Kansas City Chiefs quarterback Patrick Mahomes (15) passes under pressure from Baltimore Ravens outside linebacker Pernell McPhee (90) and defensive end Derek Wolfe (95) during the Kansas City Chiefs game versus the Baltimore Ravens on September 28, 2020 at M&T Bank Stadium in Baltimore, MD.
Mark Goldman | Icon Sportswire | Getty Images
Perhaps the most exciting matchup of the National Football League’s Week 3 schedule paid off for ESPN’s Monday Night Football.
The Kansas City Chiefs’ 34-20 victory over the Baltimore Ravens averaged 14 million viewers, significantly higher than the week one average of 10.8 million viewers. The game peaked in the first half at 16.2 million viewers around 9:30 p.m. to 9:45 p.m, the network said.
The top five markets for the contest outside Kansas City and Baltimore included Denver, San Diego, Pittsburgh.
Monday’s game featured the last two NFL MVP quarterbacks in the Chiefs’ Patrick Mahomes and Ravens Lamar Jackson, the reigning winner.
Mahomes, who also won the Super Bowl LIV MVP and agreed a 10-year $503 million extension in July, threw for 385 yards, four touchdowns and one rushing touchdown. Jackson competed 15 of 28 passes for 97 yards and one touchdown. He also ran for 83 yards and one touchdown.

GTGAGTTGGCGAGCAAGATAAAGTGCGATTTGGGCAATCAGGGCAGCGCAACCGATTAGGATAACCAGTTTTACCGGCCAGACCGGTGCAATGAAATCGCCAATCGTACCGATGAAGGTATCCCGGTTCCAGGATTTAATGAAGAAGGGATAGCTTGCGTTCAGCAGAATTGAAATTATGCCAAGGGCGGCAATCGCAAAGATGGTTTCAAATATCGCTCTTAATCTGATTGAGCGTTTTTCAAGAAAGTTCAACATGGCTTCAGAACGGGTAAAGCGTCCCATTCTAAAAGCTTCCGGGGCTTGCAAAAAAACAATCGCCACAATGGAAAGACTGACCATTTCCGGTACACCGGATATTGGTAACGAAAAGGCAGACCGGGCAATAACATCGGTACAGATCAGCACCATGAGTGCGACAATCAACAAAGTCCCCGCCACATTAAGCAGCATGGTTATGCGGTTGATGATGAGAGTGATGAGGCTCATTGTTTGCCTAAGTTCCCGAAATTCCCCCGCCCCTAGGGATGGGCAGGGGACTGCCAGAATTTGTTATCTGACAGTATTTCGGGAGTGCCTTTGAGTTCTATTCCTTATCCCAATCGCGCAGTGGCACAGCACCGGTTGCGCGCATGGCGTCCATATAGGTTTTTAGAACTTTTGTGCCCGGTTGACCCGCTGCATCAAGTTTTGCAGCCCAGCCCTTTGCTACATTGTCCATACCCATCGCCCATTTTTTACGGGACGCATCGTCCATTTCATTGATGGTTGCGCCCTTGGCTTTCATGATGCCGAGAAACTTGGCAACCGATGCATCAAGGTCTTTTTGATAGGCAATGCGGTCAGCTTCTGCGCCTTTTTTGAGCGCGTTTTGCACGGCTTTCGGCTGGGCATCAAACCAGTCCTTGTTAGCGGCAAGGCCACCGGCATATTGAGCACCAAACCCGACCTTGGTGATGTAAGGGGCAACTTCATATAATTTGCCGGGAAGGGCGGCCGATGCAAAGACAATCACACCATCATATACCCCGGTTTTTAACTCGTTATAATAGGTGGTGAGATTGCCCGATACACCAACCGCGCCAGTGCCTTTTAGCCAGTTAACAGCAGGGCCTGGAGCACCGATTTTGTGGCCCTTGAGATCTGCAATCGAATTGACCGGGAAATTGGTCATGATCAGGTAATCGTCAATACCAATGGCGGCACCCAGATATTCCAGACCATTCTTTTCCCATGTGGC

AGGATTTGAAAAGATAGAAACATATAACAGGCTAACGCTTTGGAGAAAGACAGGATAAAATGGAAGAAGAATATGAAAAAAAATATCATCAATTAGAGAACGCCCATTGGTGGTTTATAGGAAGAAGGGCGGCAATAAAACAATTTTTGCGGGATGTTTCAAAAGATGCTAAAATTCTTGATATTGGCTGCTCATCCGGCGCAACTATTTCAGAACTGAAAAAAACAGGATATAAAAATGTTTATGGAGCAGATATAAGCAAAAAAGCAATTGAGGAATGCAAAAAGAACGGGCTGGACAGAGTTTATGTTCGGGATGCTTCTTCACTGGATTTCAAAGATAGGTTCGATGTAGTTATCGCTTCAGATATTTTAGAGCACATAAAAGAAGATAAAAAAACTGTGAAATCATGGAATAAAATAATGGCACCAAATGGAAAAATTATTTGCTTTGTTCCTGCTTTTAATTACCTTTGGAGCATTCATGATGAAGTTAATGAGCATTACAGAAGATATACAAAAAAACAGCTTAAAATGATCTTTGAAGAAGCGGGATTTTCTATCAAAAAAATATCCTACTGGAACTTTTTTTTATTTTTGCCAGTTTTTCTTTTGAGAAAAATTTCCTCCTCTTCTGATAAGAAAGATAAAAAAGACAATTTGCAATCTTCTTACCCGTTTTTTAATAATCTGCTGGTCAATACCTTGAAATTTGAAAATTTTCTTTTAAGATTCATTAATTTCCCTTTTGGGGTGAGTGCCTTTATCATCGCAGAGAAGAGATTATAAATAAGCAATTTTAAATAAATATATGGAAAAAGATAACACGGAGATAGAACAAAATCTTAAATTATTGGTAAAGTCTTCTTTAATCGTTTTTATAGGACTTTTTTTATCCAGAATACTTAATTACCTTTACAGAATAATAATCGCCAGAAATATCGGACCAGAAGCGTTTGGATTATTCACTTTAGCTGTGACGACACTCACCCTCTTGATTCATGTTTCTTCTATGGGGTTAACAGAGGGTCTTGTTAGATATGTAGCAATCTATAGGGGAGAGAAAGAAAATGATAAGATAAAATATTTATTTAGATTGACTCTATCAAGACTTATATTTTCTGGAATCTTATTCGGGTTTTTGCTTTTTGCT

Dan Cohen, senior vice president of Octagon’s Global Media Rights Consulting division, said the game’s strong viewership shows the impact of the NFL’s star power outside of its clubs.
“Much like other sports, especially the NBA as a comparison, this speaks to the growing trend that athletes are driving a greater share of tune-in and engagement over the individual team itself,” he said.
“I may not be a Chiefs or Ravens fan, but I want to watch Mahomes and Jackson because I am a fan of one or both. Some may call this the ‘LeBron effect.'”
Lamar Jackson #8 of the Baltimore Ravens stiff arms Juan Thornhill #22 of the Kansas City Chiefs at M&T Bank Stadium on September 28, 2020 in Baltimore, Maryland.
Todd Olszewski | Getty Images
“These guys are the new face of the NFL, the two of them,” added Neal Pilson, founder of consulting firm Pilson Communications.
Pilson, who spent 13 years as president of CBS Sports, said Mahomes and Jackson continue to grow “into household names” and their national interest should “fuel” more strong viewership numbers for their teams.
“It’s more than just the one game,” Pilson added. “It feeds the entire season, and that’s a plus. That’s why the NFL is the NFL, and nobody else is the NFL. You get these opportunities for national games and personal rivalries. It is what the NFL is designed to be.”
After reporting a 17% drop in week 1 versus last year’s Monday Night Football debut, ESPN says its MNF viewership is up 4% season-to-date from its 2019 viewership after four games and averaging 12 million viewers per game.
Pilson cautioned to “resist the temptation” of believing NFL viewership would suffer long-term after starting the year with declines. He said with changing consumption habits and “other compelling options” for viewers to select, a week of down ratings isn’t concerning.
“Ratings go up and down depending on who is playing but also depending on what else is on the air,” he said, predicting more viewership declines in sports as the presidential election is nearly a month away.
“Even if ratings are down, there aren’t many other better options,” said Pilson. “When you look at the available choices for networks and sponsors, the NFL is number one.”
World News || Latest News || U.S. News